A familiar-feeling series kickoff.



From the Toy Academy series , Vol. 1

“[I]t’s hard to be yourself when you don’t know what you are.”

Grumbolt wakes up in a trash can next to a used doll pattern from the U Can Sew company and a complaint letter from an 8-year-old who’d tried to use the pattern and failed. She’d created something with arms of two different lengths, two different ears, and a silly expression. Grumbolt feels sorry for that doll until he realizes he is it! He sets out to find a child to play with. After a run-in with a live cat, he meets OmniBus Squared, who’s recruiting for Cmdr. Hedgehog’s Toy Academy. Grumbolt wants to learn to be a better toy, so he convinces OmniBus to take him. Grumbolt’s declared a plush (rather than collectible, action, or educational) and enrolls in Tea Parties 101 and Introduction to Dress-up. He’s a failure, but he keeps trying. Then Cmdr. Hedgehog’s arm is stolen; surely the culprit is from the Evil Toy Academy. Can Grumbolt help find it and succeed in school? Film and comic-book writer Lynch’s prose debut is entertaining enough (Taylor’s Saturday-morning-cartoon illustrations help) but no great innovation. This chapter book is best read together because, like the author’s movies (The Secret Life of Pets and Minions), it’s sprinkled with fairly sophisticated jokes for caregivers to enjoy as well as slapstick goofiness for the kids.

A familiar-feeling series kickoff. (Fantasy. 6-8)

Pub Date: Jan. 30, 2018

ISBN: 978-1-338-14845-9

Page Count: 192

Publisher: Scholastic

Review Posted Online: Sept. 26, 2017

Kirkus Reviews Issue: Oct. 15, 2017

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Returning fans will be happy to see their friends, but this outing's unlikely to win them new ones.


From the The Binder of Doom series , Vol. 2

In the second installment of the Binder of Doom series, readers will reconnect with Alexander Bopp, who leads the Super Secret Monster Patrol, a group of mutant children who protect the citizens of their beloved town of Stermont.

His friends Nikki and Rip rejoin him to add new monsters and adventures to their ever growing binder of monsters. As in series opener Brute-Cake (2019), Alexander and his friends attend the local library’s summer program, this time for “maker-camp.” They are assigned a Maker Challenge, in which each camper is to “make a machine that performs a helpful task”; meanwhile, mechanical equipment is being stolen all over Stermont. Unfortunately, the pacing and focus of the book hop all over the place. The titular boa constructor (a two-headed maker-minded snake and the culprit behind the thefts) is but one of many monsters introduced here, appearing more than two-thirds of the way through the story—just after the Machine Share-Time concludes the maker-camp plotline. (Rip’s “most dangerous” invention does come in handy at the climax.) The grayscale illustrations add visuals that will keep early readers engaged despite the erratic storyline; they depict Alexander with dark skin and puffy hair and Nikki and Rip with light skin. Monster trading cards are interleaved with the story.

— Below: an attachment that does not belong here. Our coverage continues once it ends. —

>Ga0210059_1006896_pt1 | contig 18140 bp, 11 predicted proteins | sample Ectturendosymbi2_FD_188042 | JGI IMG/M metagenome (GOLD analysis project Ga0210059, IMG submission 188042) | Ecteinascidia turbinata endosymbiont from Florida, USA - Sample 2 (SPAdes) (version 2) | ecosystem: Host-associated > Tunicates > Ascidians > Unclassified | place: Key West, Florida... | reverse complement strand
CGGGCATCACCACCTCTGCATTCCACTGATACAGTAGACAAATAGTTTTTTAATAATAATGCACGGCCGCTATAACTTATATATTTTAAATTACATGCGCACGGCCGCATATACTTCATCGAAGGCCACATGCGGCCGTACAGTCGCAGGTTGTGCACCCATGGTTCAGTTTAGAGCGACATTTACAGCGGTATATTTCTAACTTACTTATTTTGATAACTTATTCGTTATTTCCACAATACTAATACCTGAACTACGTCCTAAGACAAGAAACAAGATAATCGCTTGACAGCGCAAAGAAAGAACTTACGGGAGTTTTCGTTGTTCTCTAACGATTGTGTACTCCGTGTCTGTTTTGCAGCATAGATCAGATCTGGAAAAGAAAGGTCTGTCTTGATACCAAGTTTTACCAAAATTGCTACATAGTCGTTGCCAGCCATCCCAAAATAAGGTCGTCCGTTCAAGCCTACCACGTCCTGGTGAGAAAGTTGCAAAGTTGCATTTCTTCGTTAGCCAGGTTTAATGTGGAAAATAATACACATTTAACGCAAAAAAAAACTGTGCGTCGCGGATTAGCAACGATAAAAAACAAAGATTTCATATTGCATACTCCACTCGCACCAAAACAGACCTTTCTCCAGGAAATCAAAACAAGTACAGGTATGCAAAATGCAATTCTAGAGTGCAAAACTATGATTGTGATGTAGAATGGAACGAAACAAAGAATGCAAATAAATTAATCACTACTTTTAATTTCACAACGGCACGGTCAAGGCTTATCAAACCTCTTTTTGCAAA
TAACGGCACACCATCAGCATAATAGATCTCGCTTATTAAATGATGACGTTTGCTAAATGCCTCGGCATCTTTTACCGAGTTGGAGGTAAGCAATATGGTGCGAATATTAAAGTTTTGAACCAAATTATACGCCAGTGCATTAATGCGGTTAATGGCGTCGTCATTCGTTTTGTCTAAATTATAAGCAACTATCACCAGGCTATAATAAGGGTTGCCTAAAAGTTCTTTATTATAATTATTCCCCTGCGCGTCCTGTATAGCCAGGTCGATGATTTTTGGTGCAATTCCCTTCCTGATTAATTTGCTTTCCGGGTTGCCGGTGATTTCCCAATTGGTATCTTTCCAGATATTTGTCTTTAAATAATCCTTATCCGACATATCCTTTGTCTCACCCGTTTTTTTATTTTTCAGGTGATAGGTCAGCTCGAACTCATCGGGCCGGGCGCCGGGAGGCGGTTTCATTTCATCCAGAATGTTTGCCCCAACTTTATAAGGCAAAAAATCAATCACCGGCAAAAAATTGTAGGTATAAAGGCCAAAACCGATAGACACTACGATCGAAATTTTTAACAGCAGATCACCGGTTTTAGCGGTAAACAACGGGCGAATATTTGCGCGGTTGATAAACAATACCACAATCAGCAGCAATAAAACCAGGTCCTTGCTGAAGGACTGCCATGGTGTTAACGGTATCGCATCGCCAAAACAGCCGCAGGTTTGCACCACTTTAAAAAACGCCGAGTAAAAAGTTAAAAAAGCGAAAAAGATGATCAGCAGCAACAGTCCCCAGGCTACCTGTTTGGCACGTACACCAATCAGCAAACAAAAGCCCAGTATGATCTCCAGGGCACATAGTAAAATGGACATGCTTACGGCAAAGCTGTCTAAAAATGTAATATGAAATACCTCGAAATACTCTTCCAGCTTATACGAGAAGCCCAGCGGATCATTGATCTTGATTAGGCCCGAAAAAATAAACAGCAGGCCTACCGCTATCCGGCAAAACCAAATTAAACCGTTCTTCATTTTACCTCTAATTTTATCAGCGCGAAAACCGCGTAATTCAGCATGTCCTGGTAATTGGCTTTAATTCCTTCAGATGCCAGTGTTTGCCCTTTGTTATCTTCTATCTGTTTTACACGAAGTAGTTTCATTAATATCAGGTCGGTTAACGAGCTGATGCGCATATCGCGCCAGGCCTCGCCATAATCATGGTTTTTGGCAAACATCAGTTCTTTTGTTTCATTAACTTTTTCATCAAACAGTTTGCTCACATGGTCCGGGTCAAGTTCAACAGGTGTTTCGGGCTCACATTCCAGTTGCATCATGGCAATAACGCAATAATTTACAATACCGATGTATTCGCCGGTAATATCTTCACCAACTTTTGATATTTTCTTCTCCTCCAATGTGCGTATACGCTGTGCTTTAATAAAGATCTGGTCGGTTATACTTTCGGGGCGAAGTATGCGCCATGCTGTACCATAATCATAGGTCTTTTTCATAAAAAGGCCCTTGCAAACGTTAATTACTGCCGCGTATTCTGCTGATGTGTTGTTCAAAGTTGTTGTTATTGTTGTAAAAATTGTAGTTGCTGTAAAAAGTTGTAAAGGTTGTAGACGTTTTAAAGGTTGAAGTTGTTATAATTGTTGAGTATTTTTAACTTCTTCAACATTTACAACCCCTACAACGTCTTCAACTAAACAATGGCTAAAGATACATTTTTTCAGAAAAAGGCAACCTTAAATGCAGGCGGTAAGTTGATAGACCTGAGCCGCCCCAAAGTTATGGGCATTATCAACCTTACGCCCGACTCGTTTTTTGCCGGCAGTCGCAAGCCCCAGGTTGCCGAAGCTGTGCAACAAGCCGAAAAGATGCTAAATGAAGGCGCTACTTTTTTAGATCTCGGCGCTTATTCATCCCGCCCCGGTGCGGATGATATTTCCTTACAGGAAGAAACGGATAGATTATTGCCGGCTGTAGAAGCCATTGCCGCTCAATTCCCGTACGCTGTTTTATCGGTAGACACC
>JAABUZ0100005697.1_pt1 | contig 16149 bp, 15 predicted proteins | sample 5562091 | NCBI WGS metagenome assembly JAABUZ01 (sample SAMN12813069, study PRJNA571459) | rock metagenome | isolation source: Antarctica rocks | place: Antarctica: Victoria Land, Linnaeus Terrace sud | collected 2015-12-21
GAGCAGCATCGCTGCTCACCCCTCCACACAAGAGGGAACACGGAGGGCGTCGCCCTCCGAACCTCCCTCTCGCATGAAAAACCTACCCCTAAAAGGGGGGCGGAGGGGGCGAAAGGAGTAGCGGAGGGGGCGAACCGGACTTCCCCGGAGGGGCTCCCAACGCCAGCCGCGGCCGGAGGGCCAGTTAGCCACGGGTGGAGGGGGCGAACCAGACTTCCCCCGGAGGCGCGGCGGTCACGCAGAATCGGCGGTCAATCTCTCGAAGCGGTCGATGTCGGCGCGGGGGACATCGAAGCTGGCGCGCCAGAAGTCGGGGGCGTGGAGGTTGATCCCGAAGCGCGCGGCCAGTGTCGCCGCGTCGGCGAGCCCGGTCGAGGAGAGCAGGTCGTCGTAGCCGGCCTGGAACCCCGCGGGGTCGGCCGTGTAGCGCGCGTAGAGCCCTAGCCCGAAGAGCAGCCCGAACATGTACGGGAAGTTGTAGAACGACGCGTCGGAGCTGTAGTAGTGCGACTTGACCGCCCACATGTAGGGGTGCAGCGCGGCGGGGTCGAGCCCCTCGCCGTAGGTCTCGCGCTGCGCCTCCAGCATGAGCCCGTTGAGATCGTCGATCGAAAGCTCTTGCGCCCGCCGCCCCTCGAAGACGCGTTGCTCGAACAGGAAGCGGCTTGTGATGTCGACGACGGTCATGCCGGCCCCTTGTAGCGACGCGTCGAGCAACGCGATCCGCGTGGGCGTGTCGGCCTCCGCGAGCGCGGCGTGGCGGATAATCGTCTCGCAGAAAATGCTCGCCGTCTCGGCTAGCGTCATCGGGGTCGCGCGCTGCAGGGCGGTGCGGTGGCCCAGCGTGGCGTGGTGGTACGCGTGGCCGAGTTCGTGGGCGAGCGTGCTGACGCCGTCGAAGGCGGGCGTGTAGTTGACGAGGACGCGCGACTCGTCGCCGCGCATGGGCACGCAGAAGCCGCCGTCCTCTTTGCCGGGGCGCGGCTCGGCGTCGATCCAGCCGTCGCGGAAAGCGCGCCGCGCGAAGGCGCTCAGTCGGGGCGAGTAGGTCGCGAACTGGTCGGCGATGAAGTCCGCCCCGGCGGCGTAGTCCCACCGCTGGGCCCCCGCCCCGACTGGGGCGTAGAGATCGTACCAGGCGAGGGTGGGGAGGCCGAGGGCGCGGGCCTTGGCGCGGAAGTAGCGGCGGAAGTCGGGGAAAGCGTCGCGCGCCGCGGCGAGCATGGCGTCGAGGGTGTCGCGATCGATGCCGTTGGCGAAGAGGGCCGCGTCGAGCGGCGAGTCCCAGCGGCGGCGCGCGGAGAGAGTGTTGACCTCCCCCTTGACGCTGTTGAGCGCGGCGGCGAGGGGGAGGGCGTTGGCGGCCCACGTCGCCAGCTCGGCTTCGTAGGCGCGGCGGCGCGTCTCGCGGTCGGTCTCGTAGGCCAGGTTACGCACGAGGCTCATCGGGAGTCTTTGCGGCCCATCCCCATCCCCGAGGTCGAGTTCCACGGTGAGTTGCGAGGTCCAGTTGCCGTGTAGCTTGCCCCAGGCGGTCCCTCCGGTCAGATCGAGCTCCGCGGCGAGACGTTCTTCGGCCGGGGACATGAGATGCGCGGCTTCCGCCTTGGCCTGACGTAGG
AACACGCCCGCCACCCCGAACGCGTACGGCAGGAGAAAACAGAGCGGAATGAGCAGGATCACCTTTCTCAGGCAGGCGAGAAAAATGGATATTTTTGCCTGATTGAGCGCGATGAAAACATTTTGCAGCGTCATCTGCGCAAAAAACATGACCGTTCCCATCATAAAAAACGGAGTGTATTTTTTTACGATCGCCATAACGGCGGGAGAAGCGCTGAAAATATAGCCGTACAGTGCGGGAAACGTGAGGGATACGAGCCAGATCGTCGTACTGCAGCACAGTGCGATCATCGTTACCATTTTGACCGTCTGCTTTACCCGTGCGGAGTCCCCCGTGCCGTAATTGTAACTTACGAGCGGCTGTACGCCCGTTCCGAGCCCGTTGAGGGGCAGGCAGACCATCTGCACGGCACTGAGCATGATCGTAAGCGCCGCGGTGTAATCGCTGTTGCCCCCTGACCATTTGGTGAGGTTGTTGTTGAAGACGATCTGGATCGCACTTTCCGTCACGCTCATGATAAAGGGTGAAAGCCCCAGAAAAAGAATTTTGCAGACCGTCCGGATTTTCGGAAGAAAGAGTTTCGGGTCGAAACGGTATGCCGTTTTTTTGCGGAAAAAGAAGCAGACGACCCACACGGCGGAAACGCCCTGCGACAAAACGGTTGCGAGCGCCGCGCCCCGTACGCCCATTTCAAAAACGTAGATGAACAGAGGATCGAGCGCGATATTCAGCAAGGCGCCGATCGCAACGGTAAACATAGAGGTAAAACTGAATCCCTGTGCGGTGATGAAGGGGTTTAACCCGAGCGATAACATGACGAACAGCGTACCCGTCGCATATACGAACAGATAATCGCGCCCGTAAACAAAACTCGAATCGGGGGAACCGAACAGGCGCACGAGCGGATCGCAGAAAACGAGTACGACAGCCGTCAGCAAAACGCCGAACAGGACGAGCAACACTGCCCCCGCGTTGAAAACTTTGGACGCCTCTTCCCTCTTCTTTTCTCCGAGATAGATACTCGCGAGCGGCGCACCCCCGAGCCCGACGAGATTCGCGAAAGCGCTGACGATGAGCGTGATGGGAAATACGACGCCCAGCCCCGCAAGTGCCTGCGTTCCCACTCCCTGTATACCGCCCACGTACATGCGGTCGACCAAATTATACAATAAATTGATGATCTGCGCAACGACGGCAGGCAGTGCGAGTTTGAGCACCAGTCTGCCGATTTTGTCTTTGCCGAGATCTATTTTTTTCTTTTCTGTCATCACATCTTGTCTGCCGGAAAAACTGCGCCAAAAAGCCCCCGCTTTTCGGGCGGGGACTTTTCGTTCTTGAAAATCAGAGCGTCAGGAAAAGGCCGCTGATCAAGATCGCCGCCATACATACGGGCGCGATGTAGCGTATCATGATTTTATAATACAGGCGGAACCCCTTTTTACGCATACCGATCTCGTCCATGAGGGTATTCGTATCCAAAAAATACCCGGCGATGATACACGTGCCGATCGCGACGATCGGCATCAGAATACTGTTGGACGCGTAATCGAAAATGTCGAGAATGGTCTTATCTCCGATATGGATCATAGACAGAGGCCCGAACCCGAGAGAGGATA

Returning fans will be happy to see their friends, but this outing's unlikely to win them new ones. (Paranormal adventure. 6-8)

Pub Date: Sept. 3, 2019

ISBN: 978-1-338-31469-4

Page Count: 96

Publisher: Scholastic

Review Posted Online: Aug. 18, 2019

Kirkus Reviews Issue: Sept. 1, 2019

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More sentimental even than Staake’s earlier My Pet Book (2014), but the shiny metaphor is well-intentioned and the nod to...


A lifelong quest slowly transforms a stolidly incurious Brooklyn lad into an educated, well-traveled geezer.

A dedicated nonreader, young Isaac Gutenberg turns up his nose at the tantalizing facts his book-loving parents dangle before him until a mysterious little old lady tells him about a legendary volume that not only contains the answers to every question ever asked, but when opened “turns to solid gold.” As years pass and Isaac eagerly riffles through every book he finds, his unalloyed greed changes to curiosity: “Why don’t the pyramids have windows?” “Who invented pizza?” “How did the number eight get its name?” After scouring the world’s book shelves, he ultimately comes to realize that the search itself has given him “a long life filled with wonder.” Bronze-toned, retro-style views of New York, India, and other locales are bookended between 1935 and present-day visits to idealized but recognizable versions of the New York Public Library’s Main Reading Room. There (in an act that would in real life get him ejected if not arrested), old Isaac sidles up to an unattended young patron to pass on the glittering legend. Isaac and most of the other figures are white, but Staake diversifies the skin tones of street crowds and readers in the overseas and later scenes.

More sentimental even than Staake’s earlier My Pet Book (2014), but the shiny metaphor is well-intentioned and the nod to libraries is well-taken. (Picture book. 6-8)

Pub Date: Sept. 12, 2017

ISBN: 978-0-553-51077-5

Page Count: 40

Publisher: Schwartz & Wade/Random

Review Posted Online: May 10, 2017

Kirkus Reviews Issue: June 1, 2017

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